Italy and Spain threaten to block €120bn EU growth plan


ITALY AND Spain have urged EU leaders to take emergency action to contain their borrowing costs and raised the prospect that they may refuse to back Europe’s €120 billion growth plan if immediate steps are not taken.

The two countries, which are under mounting pressure on bond markets, made their plea on the opening session of a two-day summit in Brussels.

The meeting, which is expected to continue into the early hours, comes as Europe confronts mounting doubt over the rescue strategy for Spain’s stricken banks and anxiety that the turmoil could soon shut Italy out of private debt markets.

Tension was palpable in Brussels as leaders gathered for their fourth summit of the year and their 20th since the outbreak of the crisis in late 2009.

The leaders gathered shortly after 3pm in Brussels and it was 11pm before they started dinner. The mood in the summit chamber was said to be “tetchy” as Italy’s unelected premier Mario Monti led the charge to deploy Europe’s anti-crisis “firewall” and was backed by Spanish prime minister Mariano Rajoy.

A political source said the two leaders had adopted a “very strident” approach. “They’re very fired up. They’ve put down a marker.”

Mr Monti wants the leaders to instruct the European Financial Stability Facility and European Stability Mechanism bailout funds to buy up sovereign bonds on the open market to keep borrowing costs below a certain threshold.

Mr Rajoy supports this idea but he also wants the funds to be given the power to rescue banks directly.

Neither idea finds favour with Germany and chancellor Angela Merkel is said to have expressed annoyance at the state of affairs in the euro zone during what were described as “tough” talks.

Unfinished business in Brussels could jeopardise a key series of parliamentary votes in Berlin tonight in which she is seeking to enact the fiscal treaty and the treaty to set up the ESM.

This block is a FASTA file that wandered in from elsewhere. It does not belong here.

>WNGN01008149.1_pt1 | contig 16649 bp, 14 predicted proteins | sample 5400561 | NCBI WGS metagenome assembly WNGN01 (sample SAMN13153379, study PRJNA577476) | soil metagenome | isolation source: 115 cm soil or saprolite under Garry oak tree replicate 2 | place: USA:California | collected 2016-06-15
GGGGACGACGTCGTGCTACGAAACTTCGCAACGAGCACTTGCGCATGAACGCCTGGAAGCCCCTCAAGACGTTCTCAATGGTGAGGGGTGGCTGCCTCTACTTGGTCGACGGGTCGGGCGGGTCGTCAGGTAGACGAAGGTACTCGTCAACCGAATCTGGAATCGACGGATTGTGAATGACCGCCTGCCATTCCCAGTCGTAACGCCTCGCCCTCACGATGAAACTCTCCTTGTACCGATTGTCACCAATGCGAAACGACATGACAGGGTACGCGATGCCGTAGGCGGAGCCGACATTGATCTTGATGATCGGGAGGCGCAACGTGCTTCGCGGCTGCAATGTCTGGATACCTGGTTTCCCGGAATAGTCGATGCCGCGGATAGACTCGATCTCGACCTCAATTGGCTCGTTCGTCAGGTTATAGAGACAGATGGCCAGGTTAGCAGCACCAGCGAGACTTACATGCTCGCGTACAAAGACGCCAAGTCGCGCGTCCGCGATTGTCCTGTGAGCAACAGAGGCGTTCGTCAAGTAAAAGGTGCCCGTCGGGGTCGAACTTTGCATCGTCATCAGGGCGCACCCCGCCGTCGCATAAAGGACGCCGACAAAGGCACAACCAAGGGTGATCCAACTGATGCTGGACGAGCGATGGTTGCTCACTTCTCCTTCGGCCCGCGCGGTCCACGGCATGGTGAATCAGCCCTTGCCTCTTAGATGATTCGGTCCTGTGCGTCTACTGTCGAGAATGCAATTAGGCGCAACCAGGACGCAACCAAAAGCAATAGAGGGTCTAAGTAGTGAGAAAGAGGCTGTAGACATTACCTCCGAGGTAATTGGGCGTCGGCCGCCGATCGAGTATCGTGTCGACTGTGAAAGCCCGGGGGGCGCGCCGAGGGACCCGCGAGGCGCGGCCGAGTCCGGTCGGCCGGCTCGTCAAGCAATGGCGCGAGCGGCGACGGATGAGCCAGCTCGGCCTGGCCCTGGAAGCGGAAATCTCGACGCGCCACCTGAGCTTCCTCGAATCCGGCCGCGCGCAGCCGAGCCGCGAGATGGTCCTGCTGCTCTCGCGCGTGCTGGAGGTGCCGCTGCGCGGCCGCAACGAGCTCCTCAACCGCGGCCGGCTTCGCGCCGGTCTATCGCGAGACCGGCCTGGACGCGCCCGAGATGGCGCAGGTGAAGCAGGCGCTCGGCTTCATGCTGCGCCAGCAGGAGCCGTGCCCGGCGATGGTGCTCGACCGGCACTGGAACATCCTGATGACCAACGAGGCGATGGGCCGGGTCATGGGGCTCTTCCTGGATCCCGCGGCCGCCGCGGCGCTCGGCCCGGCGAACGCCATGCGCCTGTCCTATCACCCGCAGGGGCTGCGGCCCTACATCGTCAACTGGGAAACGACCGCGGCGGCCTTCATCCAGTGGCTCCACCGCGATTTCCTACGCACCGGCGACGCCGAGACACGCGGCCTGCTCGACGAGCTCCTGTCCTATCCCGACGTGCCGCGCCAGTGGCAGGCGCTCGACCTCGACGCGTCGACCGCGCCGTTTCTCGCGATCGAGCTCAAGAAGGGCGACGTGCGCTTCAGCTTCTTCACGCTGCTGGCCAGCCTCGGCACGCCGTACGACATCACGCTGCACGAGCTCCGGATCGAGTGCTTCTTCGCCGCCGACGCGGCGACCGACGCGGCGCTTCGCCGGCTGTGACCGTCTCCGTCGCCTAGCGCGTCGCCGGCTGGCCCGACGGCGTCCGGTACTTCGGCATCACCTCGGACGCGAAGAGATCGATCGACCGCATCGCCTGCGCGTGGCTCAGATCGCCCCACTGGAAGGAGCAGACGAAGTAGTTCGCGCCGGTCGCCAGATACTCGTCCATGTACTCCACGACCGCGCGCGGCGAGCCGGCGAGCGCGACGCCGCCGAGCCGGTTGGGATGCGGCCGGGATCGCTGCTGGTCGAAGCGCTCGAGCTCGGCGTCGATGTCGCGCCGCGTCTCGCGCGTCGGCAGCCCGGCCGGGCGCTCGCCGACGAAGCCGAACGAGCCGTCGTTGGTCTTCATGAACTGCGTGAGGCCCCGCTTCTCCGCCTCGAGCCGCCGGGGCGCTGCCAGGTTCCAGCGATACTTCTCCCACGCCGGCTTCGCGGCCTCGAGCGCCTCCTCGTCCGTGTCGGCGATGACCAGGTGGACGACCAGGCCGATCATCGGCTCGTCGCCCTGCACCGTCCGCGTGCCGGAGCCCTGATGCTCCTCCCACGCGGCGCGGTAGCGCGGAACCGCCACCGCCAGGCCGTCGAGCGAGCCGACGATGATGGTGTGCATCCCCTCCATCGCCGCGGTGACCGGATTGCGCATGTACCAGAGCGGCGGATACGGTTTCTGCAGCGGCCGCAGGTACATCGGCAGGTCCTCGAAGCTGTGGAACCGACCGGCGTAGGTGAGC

In spite of Germany’s hard line, Taoiseach Enda Kenny held out hope for new measures to shore up the Spanish bailout. This is crucial as Dublin believes any fresh manoeuvre to help Spain may eventually be used to cut the cost of Ireland’s bank rescue.

“Europe is always about patience and about timing. Ireland was one of the first to put forward the measures of direct injections into banks,” Mr Kenny said as he arrived in Brussels.

“Issues that at first sight, first indications, seem to be rejected inevitably are left on the table and find a way of becoming a reality later on.”

Under the long-awaited growth plan, the leaders agreed in principle to provide €10 billion in new capital to the European Investment Bank, with a view to boosting its lending capacity by €60 billion.

They also resolved to reallocate €60 billion in unspent structural funds to countries which have not spent the money. The money would return to the EU budget otherwise.

Furthermore, they gave the go-ahead for an EU-backed project bond initiative to boost infrastructure investment by up to €4.5 billion.

However, both Mr Monti and Mr Rajoy reserved their position on the plan and said it must be accompanied by emergency steps to stabilise restive financial markets.

Although European Council president Herman Van Rompuy said the deal was essentially done, official observers of the talks said the possibility remained that neither Italy or Spain would endorse it.

The crisis increasingly pits Germany and its Dutch and Finnish allies against a growing band of opponents, Ireland among them, who want an immediate escalation in the battle to secure the single currency.

Agreement on the growth pact is necessary to ensure French president François Hollande ratifies the fiscal treaty.

He wants to widen the mandate of the ESM and the European Central Bank so they can take new steps to stabilise the euro zone.